When Beth Marie Anderson started on her professional music journey in 2009, she envisioned a career as a country recording artist and performer and has recorded a pair of full-length albums in Nashville, Tenn.
But with country looking less and less familiar these days, she is getting back to the roots of the music.
“I personally think country is going through an identity crisis,” said Anderson. “Because of that, I can’t call myself a country artist. To me, original country music has elements of bluegrass, blues, soul and rootsy folk. Those are the elements in my music.”
Anderson, 28, who splits time between her Parksville home and the recording mecca of Nashville, will be right at home next Friday when she performs as the feature artist in the Qualicum Acoustic Café at Rotary House in Qualicum Beach.
The Acoustic Café, a monthly mix of open-stage acts and feature artist, takes place Jan. 29 beginning at 7 p.m. Tickets, just $7 each or $5 for open-stage performers, go on sale Saturday at 11 a.m. at Diva Vintage Kandy and Kakes in downtown Qualicum Beach.
“When we were looking for someone to feature, we’re looking for more than, ‘Are they good musicians?’” said Joyce Beaton, co-founder and organizer of Acoustic Café. “We also want them to engage with the audience. It’s good to be able to come in and sing the song, but if they can also tell the stories, set the stage for the songs, that’s what lets people, when they leave at the end of the night, feel like they’ve made a connection with the performer.”
And Anderson is up to the task.
“For this type of audience and venue, I equate it to playing a house concert,” Anderson said, noting the cozy, 80-seat venue. “Because I’ll be playing by myself and I’m not plugged in, I’ll be showcasing my songwriting and vocal abilities. It’s not like playing in a bar; you have people who are there to hear what you have to say.”
Anderson hardly needs to be plugged in to be heard. During a recent interview in the back room of Pacific Brimm Coffee Shop in Parksville, she sang a few original numbers accompanied by acoustic guitar.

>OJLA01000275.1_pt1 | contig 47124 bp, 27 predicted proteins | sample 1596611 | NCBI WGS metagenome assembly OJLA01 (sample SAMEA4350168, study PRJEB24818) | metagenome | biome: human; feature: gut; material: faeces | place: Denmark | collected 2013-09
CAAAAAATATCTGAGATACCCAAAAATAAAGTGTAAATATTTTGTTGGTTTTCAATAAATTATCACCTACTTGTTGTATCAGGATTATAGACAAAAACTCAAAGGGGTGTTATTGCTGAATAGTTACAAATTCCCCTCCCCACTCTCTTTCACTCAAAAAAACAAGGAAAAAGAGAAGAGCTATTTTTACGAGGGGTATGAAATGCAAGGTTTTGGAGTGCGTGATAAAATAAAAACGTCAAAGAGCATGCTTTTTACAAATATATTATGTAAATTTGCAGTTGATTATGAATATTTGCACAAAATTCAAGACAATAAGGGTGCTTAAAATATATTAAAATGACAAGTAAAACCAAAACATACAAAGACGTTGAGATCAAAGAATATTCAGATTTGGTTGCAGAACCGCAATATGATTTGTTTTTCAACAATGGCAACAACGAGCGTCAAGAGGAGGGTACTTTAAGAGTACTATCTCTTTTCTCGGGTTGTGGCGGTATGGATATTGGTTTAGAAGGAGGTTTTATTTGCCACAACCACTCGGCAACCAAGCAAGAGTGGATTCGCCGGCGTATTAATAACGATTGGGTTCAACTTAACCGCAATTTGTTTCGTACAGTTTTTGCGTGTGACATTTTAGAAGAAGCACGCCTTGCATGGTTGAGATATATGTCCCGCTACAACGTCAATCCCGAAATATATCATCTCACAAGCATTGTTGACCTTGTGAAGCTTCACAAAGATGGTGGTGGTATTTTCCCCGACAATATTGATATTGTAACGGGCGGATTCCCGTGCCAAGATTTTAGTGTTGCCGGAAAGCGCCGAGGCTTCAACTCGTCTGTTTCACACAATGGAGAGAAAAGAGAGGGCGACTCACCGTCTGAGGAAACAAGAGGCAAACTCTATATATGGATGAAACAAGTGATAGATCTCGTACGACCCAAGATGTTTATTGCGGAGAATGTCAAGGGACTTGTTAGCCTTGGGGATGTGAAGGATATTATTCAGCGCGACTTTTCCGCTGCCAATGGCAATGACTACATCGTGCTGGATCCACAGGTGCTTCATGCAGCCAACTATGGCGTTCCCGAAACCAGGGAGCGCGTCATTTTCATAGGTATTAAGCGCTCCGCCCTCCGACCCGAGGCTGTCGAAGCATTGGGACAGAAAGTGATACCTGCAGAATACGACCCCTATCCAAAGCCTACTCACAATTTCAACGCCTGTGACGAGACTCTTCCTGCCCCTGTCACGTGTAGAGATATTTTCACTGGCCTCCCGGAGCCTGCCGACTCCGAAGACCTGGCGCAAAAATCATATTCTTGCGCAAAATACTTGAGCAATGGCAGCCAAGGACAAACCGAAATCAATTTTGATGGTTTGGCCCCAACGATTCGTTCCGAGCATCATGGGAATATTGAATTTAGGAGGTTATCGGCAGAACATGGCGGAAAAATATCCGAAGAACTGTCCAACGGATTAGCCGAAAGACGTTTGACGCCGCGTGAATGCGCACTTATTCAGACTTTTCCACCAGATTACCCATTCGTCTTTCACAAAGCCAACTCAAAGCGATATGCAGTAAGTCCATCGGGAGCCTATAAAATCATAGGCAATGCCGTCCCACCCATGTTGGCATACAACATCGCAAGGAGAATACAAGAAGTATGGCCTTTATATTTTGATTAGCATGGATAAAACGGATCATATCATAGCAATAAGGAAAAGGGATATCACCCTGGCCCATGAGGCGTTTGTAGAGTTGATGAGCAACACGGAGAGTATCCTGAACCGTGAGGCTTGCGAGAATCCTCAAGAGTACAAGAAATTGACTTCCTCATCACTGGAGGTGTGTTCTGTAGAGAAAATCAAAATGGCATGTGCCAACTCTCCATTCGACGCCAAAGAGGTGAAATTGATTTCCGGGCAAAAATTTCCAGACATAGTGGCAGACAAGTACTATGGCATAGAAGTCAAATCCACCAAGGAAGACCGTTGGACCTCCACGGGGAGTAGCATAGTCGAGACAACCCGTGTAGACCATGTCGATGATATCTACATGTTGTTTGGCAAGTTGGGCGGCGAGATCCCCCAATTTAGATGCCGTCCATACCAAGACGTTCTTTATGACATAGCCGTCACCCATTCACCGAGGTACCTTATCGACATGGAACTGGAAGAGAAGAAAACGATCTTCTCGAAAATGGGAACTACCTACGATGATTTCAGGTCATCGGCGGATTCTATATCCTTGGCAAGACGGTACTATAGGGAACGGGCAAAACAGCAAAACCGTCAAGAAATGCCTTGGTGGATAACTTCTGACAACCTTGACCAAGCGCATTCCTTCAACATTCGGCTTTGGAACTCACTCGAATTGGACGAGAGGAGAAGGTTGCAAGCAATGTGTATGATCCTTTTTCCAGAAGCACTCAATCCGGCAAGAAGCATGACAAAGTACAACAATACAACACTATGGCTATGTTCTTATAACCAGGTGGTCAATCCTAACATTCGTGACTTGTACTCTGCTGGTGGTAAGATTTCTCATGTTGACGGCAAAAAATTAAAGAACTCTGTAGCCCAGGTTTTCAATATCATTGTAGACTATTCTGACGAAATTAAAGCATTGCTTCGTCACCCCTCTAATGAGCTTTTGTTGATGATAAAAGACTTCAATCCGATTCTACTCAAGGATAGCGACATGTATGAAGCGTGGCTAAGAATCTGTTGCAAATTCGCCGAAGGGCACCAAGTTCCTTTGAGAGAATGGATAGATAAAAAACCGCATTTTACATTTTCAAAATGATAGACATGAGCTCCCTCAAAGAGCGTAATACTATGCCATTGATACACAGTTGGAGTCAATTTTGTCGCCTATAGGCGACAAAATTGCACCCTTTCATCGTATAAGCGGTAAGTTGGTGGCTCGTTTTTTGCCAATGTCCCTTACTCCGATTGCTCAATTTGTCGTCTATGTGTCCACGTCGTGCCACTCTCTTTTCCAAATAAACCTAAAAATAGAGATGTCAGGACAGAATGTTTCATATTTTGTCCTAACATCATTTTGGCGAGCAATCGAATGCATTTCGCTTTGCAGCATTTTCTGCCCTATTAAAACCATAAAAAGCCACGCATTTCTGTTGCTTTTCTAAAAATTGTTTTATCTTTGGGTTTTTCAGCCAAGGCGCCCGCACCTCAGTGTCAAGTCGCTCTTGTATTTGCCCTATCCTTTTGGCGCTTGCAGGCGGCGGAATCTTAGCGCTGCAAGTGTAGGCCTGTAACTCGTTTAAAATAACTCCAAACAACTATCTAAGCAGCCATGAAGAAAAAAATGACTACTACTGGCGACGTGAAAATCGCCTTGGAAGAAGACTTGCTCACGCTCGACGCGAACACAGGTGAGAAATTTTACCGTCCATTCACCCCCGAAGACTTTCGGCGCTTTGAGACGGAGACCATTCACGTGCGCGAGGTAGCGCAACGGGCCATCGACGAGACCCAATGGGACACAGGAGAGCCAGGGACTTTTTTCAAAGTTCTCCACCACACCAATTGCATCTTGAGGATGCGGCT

Upon walking the length of the building to exit, a patron at a table at the front door said, “That sounded great.”
Anderson pens lyrics that range from dark — and darkly hilarious — to achingly intimate. They are delivered with a voice that can command as a Joplinesque growl and maintain its power even when delivered as a breathy confession to a lover.
“I never get tired,” she said. “My voice is a workhorse.
“I think I can thank my classical and opera training for a lot of that, but there was always a seed of pop, rock and country in there.”
Perhaps most remarkably, she has been singing for fewer than 10 years. After learning piano and, later, flute as a youngster, Anderson decided to take voice lessons when she was 19 years old. After startling her teacher after a few months of lessons, she went on to spend a year in the Conservatory of Music in Vancouver and took additional lessons before electing to embark on a career in music.
And her guitar playing is an even more recent development, beginning the year after she started singing.
“I actually asked my parents for a piano for Christmas, and I got a guitar. Yay,” she deadpanned sarcastically. “I was so mad, and my fingers got so sore. But they said, ‘You can take it more places.’”
As it turns out, they were right, and Anderson is thankful in retrospect. She has since learned ukelele and is beginning to play the mandolin as well.
The guitar has also become the staple in her burgeoning songwriting career. After six years of collaborating with songwriters in Nashville and making contacts through showcases and exhibits in the U.S., France and Canada, she is now teaming up with young, emerging Canadian artists on songwriting collaborations as a way to increase her exposure in the industry.
“If you asked me four or five years ago, I would have said I’m a vocalist who writes,” Anderson said. “Now, I’m a songwriter who sings. If I can get on recordings of these young, up-and-coming artists, and one of them hits it big and I have songwriting credits on half of their album, that will benefit me.
“It’s like planting all these seeds everywhere. If I can get my ‘in’ through my songwriting, I’ll take it. If I get it through my singing, I’ll do that. It all depends on which doors open.”
As to that one-time dream of becoming a “commercial” country star, Anderson has put it aside, recognizing she does not fit in the box the industry has constructed for today’s performers.
“If you listen to my first album, you hear a lot of twang in my voice,” she said. “I don’t do that anymore. I think it’s time we have real artists with real music behind them.”